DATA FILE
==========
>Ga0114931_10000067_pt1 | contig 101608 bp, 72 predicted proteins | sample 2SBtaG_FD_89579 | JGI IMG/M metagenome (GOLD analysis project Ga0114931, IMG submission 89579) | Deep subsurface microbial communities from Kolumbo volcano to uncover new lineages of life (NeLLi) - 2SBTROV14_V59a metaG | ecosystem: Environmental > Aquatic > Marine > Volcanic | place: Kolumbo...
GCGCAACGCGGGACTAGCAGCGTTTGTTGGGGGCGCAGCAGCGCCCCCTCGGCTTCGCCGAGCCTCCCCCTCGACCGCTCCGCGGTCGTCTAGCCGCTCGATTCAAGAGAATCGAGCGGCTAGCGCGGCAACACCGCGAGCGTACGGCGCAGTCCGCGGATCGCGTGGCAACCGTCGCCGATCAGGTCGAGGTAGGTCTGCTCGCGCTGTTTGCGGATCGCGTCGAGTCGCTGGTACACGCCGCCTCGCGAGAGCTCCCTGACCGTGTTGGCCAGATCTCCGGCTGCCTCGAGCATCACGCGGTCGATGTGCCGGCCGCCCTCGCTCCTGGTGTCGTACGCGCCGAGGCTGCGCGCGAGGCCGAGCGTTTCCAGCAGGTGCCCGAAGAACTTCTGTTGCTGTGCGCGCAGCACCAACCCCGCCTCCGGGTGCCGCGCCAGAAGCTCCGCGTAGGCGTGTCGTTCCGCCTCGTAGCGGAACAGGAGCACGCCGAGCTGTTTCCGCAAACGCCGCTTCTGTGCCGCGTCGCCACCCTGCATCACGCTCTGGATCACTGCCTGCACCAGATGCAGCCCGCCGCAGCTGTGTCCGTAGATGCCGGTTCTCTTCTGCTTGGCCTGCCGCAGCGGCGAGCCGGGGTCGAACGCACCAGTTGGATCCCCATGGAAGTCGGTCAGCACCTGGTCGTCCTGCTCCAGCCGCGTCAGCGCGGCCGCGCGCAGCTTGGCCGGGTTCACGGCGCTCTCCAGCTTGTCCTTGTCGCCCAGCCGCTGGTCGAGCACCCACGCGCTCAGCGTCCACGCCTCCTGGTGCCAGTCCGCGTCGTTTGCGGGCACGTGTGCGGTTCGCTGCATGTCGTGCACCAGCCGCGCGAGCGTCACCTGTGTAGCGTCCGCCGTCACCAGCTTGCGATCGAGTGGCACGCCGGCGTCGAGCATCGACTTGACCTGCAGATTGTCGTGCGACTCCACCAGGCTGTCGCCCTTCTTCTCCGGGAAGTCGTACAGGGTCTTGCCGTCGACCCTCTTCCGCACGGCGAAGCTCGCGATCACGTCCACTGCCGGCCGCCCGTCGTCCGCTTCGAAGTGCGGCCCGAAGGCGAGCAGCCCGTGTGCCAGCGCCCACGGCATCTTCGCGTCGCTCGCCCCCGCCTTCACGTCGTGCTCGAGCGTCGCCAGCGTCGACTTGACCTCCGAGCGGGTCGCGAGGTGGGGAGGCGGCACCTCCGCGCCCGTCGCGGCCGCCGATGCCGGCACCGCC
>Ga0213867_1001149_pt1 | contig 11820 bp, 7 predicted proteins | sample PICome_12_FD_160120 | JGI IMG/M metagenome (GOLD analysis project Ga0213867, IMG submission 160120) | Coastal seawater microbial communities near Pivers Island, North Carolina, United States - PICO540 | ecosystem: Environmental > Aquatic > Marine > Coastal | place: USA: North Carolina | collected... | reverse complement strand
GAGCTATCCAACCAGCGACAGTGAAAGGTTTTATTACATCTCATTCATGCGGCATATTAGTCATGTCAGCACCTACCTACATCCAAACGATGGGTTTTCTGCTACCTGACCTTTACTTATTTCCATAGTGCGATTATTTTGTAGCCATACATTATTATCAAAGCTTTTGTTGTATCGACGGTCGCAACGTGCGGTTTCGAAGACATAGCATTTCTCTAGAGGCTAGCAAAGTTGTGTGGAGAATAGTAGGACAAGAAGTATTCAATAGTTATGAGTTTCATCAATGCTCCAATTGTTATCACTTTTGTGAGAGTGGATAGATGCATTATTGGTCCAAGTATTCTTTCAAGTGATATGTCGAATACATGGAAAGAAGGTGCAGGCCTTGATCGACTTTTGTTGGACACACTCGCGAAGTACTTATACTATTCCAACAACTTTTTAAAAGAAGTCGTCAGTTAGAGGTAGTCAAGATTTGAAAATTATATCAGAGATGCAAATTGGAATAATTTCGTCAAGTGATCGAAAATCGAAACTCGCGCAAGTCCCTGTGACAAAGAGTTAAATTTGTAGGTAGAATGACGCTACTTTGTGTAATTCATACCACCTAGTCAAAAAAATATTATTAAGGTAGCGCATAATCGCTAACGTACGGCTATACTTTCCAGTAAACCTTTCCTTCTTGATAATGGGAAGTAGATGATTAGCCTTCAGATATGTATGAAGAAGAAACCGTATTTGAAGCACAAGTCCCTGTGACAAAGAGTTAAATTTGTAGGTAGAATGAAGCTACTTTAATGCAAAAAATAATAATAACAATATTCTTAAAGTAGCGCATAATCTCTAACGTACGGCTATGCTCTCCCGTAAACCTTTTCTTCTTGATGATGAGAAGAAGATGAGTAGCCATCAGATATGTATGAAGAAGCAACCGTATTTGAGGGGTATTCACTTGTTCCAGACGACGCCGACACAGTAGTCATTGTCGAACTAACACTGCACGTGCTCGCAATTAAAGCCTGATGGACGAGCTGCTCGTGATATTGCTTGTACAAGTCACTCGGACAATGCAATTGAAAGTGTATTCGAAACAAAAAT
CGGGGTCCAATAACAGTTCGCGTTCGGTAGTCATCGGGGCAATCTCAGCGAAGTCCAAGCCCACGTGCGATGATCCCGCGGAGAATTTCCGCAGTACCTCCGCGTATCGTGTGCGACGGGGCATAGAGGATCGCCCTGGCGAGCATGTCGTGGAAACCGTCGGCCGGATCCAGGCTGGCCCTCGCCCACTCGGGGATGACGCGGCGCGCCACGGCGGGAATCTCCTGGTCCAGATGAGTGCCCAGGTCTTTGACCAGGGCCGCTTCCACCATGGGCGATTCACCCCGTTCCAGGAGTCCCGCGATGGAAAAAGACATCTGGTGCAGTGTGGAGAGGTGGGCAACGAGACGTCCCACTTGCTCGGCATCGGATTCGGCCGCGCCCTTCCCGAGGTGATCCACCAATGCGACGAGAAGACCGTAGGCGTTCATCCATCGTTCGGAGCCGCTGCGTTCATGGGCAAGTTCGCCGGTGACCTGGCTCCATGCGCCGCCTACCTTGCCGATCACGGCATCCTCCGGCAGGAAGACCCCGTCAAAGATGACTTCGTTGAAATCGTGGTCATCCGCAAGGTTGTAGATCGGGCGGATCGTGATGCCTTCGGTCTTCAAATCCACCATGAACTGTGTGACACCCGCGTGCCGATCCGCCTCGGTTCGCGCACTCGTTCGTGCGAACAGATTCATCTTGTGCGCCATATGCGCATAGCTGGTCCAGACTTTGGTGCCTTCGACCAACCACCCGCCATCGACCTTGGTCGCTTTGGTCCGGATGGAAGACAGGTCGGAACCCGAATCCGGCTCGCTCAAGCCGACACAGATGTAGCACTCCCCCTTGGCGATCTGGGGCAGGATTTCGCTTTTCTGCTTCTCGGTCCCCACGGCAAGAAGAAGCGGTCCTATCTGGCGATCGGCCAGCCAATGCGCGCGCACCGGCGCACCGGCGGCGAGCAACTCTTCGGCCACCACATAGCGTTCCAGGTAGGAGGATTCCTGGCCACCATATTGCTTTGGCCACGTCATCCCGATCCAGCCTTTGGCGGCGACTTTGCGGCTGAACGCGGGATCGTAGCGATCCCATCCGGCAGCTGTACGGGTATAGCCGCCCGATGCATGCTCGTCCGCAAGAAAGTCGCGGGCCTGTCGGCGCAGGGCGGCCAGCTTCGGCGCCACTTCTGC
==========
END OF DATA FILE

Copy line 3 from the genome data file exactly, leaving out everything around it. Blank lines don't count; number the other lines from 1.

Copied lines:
>Ga0213867_1001149_pt1 | contig 11820 bp, 7 predicted proteins | sample PICome_12_FD_160120 | JGI IMG/M metagenome (GOLD analysis project Ga0213867, IMG submission 160120) | Coastal seawater microbial communities near Pivers Island, North Carolina, United States - PICO540 | ecosystem: Environmental > Aquatic > Marine > Coastal | place: USA: North Carolina | collected... | reverse complement strand